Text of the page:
Millennial Misconceptions: Turning Perceived Weakness Into Strengths

By: TSP Blog | @TSProckstars


With millennials making up most the population – there are 92 million of them – it is inevitable that this age group will soon be leading businesses around the globe. Commonly referred to as lazy, entitled and narcissistic, it is no secret that this generation has a bad reputation. While surveys and articles seem to only point out the bad qualities of millennials, it is worth sharing how this group can not only better society, but also the workplace. For millennials, it is crucial to prove you aren’t the stereotype as you interview and begin your career. For employers, it is important to not consider age as a weakness.

No matter what category you fall into, don’t fall into the status quo. To help, we’ve broken down barriers for millennial employment and just how these common misconceptions can lead to strength in the workplace.

While they are often referred to as lazy, surveys show millennials in the U.S. work an average of 45 hours per week. Reversely, between 1970 and 1990 the average American worked just under 40 hours per week. This generation also understands the need for work life balance. Not only are they willing to spend the extra hours to exceed expectations, but they also know when to take a step back and spend some time on themselves.

Another pro to the millennial work ethic? They are changing workplace culture for the better. While competition is commonly seen as a driver in the workplace, millennials much rather prefer collaboration (88 percent do, in fact). This ability to collaborate with coworkers can lead to amazing things – from stronger teams to higher morale across the company.

Employers: look for a candidate that can speak to working well with others

Employees: share stories on how you’ve collaborated in the past

Millennials’ reliance on technology is undeniable, and while the cons are clear, the pros are better. From understanding the impact of a Tweet to brainstorming creative ways brands can utilize all socal platforms, this group offers a fresh take on tech. For those who aren’t convinced of the growing importance of social media in business, research shows friends of fans represent a set of consumers 34 times larger than fans themselves, greatly expanding your digital reach.

Worried about texting in the workplace? Many are – millennial women use texting three times more often than calling. While this may be alarming, the reason why is hard to argue with. Not only can phone calls be ineffective, they can distract from current workflow – a quick phone call can easily turn into over 20 minutes if one slight subject change is made. On the other hand, a text can take very little time to craft and a direct answer can be sent as soon as possible.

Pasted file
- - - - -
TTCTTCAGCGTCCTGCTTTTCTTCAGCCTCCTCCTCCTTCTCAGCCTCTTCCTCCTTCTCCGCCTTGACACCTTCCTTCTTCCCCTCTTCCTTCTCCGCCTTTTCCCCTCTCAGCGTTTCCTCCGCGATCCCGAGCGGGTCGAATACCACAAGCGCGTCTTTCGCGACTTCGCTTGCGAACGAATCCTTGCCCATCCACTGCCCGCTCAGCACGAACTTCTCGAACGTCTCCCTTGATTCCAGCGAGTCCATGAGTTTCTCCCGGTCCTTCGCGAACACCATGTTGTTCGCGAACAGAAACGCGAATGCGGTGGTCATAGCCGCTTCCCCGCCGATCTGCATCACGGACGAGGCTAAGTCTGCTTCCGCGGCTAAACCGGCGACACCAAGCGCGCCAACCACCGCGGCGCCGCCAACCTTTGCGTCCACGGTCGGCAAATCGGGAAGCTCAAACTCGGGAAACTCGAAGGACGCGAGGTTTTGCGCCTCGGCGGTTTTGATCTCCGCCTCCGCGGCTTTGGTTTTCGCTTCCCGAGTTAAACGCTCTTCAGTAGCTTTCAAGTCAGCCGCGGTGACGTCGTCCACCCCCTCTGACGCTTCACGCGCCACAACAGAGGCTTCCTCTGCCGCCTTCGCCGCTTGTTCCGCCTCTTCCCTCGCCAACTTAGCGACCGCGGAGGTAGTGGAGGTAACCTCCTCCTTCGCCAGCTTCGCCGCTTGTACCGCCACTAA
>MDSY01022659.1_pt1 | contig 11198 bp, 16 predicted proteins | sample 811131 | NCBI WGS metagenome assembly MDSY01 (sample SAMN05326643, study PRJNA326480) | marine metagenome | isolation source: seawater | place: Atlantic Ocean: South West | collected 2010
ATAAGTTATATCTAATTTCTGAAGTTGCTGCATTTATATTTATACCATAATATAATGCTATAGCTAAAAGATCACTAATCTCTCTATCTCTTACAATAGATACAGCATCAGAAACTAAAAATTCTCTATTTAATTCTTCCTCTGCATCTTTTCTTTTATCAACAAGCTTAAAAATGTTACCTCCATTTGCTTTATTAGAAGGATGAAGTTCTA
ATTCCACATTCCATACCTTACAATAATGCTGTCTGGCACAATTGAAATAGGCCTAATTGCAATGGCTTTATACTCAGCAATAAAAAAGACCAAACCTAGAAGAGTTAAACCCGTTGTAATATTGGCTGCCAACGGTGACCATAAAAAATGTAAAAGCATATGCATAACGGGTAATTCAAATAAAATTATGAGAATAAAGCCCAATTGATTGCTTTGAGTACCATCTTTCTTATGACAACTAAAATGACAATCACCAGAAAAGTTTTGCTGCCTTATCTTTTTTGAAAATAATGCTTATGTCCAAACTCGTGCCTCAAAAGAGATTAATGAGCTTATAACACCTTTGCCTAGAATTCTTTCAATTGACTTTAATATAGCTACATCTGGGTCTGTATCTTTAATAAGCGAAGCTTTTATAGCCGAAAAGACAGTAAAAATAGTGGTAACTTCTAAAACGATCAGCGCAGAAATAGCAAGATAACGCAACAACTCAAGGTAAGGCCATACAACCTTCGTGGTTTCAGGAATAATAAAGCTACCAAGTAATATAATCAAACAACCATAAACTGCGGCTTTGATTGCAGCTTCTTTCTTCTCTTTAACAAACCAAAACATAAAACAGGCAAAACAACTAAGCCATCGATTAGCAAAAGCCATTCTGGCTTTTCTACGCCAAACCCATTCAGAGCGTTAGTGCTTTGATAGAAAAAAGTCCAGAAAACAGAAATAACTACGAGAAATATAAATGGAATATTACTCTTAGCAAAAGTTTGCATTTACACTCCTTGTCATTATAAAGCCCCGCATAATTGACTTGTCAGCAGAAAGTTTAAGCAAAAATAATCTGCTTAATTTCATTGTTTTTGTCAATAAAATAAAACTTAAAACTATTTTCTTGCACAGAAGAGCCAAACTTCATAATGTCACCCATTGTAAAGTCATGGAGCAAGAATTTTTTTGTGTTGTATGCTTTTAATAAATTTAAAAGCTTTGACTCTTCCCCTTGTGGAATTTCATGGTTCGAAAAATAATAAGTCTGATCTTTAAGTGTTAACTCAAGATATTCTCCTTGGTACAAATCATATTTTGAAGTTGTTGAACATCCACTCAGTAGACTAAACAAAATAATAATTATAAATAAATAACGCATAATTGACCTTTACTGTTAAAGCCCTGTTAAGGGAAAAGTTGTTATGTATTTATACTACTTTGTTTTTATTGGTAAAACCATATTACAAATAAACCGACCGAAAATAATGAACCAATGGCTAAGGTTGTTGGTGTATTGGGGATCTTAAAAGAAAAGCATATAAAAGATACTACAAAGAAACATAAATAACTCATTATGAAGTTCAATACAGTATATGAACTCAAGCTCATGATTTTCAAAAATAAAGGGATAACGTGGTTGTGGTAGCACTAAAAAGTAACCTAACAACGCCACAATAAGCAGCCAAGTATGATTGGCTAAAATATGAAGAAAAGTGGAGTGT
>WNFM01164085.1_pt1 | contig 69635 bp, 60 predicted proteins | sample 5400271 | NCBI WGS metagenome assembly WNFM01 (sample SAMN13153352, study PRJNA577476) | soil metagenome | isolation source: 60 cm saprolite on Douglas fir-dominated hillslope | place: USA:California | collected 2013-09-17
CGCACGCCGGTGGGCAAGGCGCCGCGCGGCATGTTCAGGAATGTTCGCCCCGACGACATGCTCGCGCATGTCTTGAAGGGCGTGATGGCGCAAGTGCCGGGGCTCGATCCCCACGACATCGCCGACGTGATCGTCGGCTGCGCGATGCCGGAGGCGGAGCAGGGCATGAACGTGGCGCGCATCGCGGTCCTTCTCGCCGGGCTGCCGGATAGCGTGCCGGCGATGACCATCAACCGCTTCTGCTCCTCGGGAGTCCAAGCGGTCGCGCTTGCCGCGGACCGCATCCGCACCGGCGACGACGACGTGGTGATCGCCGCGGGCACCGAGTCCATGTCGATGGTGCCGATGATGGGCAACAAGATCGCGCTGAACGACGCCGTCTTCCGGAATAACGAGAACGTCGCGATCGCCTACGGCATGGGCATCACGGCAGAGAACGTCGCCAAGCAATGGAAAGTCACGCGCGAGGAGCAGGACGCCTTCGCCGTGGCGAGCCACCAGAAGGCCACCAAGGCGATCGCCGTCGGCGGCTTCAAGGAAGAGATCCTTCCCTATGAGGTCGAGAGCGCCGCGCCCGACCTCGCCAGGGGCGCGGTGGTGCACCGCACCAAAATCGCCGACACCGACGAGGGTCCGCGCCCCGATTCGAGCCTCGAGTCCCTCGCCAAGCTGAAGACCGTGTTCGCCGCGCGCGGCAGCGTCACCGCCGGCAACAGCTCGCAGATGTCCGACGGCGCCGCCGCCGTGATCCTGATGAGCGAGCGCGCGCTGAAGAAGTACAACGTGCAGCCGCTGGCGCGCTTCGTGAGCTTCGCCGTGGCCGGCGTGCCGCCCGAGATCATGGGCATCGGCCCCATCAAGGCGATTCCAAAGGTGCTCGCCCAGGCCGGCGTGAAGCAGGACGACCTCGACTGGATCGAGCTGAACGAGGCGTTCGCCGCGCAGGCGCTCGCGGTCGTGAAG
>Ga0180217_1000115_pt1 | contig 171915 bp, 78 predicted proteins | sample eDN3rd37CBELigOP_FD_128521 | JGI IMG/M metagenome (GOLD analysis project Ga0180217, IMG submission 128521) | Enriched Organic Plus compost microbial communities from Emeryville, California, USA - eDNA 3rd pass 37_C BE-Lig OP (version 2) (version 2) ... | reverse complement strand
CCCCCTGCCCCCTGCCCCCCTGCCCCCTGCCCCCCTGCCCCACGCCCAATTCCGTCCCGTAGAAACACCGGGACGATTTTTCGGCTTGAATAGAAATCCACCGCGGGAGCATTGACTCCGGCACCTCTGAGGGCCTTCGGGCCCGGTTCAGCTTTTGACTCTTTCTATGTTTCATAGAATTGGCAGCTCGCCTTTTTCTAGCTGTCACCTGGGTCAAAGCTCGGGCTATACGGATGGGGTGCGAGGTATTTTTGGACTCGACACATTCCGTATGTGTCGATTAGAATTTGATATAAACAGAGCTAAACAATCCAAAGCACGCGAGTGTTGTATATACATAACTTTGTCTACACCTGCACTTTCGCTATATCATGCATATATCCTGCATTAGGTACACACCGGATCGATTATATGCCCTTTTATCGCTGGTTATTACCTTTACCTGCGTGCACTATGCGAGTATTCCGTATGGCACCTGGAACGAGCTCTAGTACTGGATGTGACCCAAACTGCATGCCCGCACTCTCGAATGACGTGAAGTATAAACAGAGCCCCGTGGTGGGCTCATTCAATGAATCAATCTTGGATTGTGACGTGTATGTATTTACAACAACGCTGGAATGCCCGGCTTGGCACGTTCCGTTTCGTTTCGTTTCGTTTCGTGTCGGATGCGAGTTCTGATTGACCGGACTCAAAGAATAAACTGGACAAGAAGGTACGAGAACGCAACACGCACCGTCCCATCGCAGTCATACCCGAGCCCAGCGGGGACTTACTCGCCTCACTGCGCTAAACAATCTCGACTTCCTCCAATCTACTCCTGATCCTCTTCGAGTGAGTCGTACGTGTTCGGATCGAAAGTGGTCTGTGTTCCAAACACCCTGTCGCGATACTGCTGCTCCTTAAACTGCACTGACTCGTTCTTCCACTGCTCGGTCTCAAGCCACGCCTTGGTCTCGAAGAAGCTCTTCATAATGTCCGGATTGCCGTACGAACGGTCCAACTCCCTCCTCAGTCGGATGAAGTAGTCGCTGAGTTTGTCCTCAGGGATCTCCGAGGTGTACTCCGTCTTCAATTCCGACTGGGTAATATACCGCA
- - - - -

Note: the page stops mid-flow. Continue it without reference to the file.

Employers: look for a candidate with social media integrity

Employees: make sure all social media accounts are clean and work appropriate

Often, millennials are referred to as the ‘me’ generation – TIME even went so far to write a cover story on the phenomenon. Many attribute this entitlement to the fact that they grew up receiving participation trophies, which never taught them the same lessons losing does. While this may be true (research shows that 40% believe they should be promoted every two years, regardless of performance), it is important to look at the other side of the coin.

While millennials can often come across as self-absorbed, the truth is this: they are passionate and value worth over earning. Not only do 64 percent of millennials claim they’d rather make $40,000 a year at a job they love, than $100,000 a year at a job they think is boring, they also care about making and leaving a real impact. 61 percent report feeling worried about the state of the world and feel personally responsible to make a difference.

Employers: look for a candidate who radiates passion

Employees: share what makes you excited about the company   

We all understand how easy it can be to point out weaknesses, but recognizing strengths can sometimes be a little harder. As you begin to hire millennials (or begin your career as a millennial), be sure to keep an open mind. No matter your perception, millennials will soon make up over 50 percent of the workforce – which is exactly why you should embrace the change this generation will bring.